What we are seeing right now – on our streets, at the polls, on our screens – is a pivotal moment in time. One that has inspired reflection, frustration directed towards institutional injustice, and profound hope for change.
Among the protests, the teach-ins, and the marches are an incredible cohort of photographers capturing every moment. From New York City to Los Angeles, and everywhere in between, creative minds are grabbing their toolkit and letting their lens and unique perspectives tell the story. Meet six of these storytellers who are helping shape the visual narrative of protest, and consider supporting them, with a follow or a share.
Steve Sweatpants, @stevesweatpants
Steve John Irby, or Steve Sweatpants as he’s widely known, was born in Brooklyn and raised in Queens. As a photographer and the Editor-at-Large, Social Director, and Co-Founder of Sweet Dreams Magazine, Steve’s creative vision relies on representing one’s worldview without inhibition. When the protests came to New York, Steve was right there to participate and photograph the triumphs and trials on the streets of New York City. We got to know Steve through his expert approach to street photography, paying close attention to light, scale, vanishing points, and composition without any hard-and-fast rules, and you can see that in each of his evocative, raw, black-and-white photos. You can follow him here.
Devin Allen, @bydvnlln
Devin Allen’s photographs have been featured by The New York Times, Time, and in permanent collections of the National Museum of African American History and Culture. Born and raised in Baltimore, he shares stark black and white images from the protests on his Instagram, all with one simple caption: “Untitled,” -2020. Follow along here.
Andre D. Wagner, @photodre
Andre D. Wagner is a Brooklyn-based photographer and artist. His work explores the poetic and lyrical nuances of daily life; using city streets, people, public transportation, and the youth of the twenty-first century as his visual language. He is a regular contributor to the New York Times and was recently commissioned as part of a series entitled Self-Portraits from Black Photographers Reflecting on America. You can read his full reflection below and follow him on Instagram here.
It wasn’t long after I fell in love with making photographs that I realized how being in this Black body would provide its own set of challenges separate from the paranoia and suspicions our society already has about cameras. In my humble opinion, photographing people on city streets as I do requires a graceful dance along with the confidence in one’s beliefs. But the reality of being in the field for me is that I’m never given the benefit of the doubt–no one ever thinks I’m up to something remotely righteous. My camera fits squarely into the palm of my hands and is black in color. I’m sure my black skin also had something to do with why a police officer thought I was carrying a gun a few weeks ago while walking down a Brooklyn street. In a way, that experience reminded me of when I was younger growing up in Omaha, and my dad was teaching me how to drive. The lessons on what to do when a police officer pulled me over would be the same lessons I need today in my art practice. “Make sure your hands are visible, don’t make any sudden moves,” are words I still hear my dad saying.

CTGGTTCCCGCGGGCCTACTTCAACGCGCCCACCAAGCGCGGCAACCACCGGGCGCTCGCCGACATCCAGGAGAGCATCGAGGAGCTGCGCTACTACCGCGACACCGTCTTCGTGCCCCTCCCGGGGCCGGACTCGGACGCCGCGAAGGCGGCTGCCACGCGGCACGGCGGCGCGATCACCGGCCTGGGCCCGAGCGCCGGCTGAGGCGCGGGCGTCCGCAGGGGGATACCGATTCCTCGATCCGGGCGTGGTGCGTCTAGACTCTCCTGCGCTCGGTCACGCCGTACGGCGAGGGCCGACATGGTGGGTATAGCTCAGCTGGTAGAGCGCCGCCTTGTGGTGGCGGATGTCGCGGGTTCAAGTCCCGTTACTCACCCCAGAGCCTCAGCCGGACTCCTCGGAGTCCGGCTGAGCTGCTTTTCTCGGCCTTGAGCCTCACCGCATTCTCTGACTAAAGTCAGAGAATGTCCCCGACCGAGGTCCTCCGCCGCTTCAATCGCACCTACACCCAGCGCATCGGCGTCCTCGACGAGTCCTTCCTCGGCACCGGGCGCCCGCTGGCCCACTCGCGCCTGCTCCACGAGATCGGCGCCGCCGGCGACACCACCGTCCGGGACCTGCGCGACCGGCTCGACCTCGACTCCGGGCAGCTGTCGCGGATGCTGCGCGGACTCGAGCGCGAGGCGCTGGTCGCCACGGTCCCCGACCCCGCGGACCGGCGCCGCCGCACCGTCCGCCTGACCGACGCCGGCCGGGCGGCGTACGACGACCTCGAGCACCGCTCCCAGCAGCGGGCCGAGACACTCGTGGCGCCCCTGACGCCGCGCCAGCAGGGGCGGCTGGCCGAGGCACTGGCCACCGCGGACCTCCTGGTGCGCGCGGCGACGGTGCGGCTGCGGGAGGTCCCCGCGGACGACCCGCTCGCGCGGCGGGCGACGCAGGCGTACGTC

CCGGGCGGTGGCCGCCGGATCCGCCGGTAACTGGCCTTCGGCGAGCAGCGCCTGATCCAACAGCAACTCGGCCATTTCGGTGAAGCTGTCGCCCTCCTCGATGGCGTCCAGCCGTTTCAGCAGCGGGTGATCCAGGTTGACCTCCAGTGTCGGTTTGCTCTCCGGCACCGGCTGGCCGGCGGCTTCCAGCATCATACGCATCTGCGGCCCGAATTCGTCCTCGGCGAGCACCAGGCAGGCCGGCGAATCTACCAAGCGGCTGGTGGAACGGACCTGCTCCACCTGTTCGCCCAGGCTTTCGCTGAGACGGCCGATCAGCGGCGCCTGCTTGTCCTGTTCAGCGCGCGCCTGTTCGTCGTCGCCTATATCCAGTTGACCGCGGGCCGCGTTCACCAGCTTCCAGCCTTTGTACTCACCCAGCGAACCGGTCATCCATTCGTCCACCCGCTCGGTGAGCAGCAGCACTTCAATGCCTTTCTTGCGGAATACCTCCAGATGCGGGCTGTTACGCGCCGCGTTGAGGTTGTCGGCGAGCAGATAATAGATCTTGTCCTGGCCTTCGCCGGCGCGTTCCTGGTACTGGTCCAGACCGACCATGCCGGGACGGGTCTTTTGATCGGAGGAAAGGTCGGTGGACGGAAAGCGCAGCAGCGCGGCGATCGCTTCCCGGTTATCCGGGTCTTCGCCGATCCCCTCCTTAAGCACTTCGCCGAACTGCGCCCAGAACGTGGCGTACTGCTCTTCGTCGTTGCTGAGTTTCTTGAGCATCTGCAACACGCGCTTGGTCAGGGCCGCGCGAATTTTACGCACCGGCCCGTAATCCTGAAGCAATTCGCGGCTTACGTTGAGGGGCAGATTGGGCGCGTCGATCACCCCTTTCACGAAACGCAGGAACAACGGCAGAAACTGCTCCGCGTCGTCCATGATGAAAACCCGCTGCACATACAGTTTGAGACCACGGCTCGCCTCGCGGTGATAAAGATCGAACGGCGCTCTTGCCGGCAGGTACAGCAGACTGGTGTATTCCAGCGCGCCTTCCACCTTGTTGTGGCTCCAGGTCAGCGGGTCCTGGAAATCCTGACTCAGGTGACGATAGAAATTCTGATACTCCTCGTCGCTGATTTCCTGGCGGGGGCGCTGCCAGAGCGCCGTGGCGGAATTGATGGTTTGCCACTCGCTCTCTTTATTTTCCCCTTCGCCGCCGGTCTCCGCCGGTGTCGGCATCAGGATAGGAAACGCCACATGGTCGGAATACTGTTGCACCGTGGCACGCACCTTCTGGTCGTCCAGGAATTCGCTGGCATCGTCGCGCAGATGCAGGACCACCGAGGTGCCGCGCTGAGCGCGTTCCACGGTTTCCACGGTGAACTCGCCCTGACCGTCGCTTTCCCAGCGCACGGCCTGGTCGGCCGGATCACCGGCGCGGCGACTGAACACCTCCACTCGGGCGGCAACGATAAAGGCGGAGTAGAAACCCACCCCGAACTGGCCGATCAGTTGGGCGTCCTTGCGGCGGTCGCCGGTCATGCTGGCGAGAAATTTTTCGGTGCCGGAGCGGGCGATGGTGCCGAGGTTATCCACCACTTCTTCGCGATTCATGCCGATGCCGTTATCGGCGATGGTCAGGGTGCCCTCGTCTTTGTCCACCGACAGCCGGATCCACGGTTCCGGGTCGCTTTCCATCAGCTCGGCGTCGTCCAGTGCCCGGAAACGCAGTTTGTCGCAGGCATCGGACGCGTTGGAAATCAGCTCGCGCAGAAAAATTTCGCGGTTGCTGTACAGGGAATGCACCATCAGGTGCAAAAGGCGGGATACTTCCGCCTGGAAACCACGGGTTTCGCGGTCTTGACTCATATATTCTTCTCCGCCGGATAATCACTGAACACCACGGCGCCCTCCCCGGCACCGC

Fast forward to the recent protests in New York. I wanted nothing more than to be on the front lines, telling our stories. Yet, as I walked circles around Foley Square in Manhattan on the second day of protests, my heart and my soul just couldn’t do it. At that moment, I had nothing left; I was so weak, the camera was just too heavy. The fact is, the battles I’ve been fighting started long before I got here, and I’ve been running on empty. But I know now, my faith in life and photography doesn’t prevent fatigue. After all, I have a point of view, and, as a black man in America, having a point of view is innately political.
Cyn Lagos, @cynlagos
Cyn Lagos feels right at home in Miami, where she works as a street photographer and graphic designer. She’s on a mission “to inspire social change and educate the world on conscious visual storytelling.” Her Instagram tells a story of the streets in Florida these past several weeks, of defiant strength and the many shades of Black Lives Matter in Florida. Follow her here.
Nikko LaMere, @nikkolamere
Nikko Lamere is a Los Angeles native, who has been capturing the spirit of the city for nearly two decades in film and stills. He took to the streets of South LA to capture the Compton Cowboys on their Peace Ride in early June before heading over to the All Black Lives Matter protest in Downtown LA later in the month. Follow him here.
Vanessa Charlot, @vanessa.charlot
Vanessa Charlot is a documentary photographer and Haitian-American. Primarily working in black and white, her work centers on themes around socio-economic disparity, intersectionality, and sexual and gender expression, seeking to let visuals create an equal ground for under-represented groups. That work is on full display in her coverage of the protests in St. Louis, where despite many masked faces, she conveys resounding emotions of strength, despair, brutality, and resilience across every frame. Follow her here.
Header image taken by Cyn Lagos at a Black Lives Matter protest in Miami, Florida.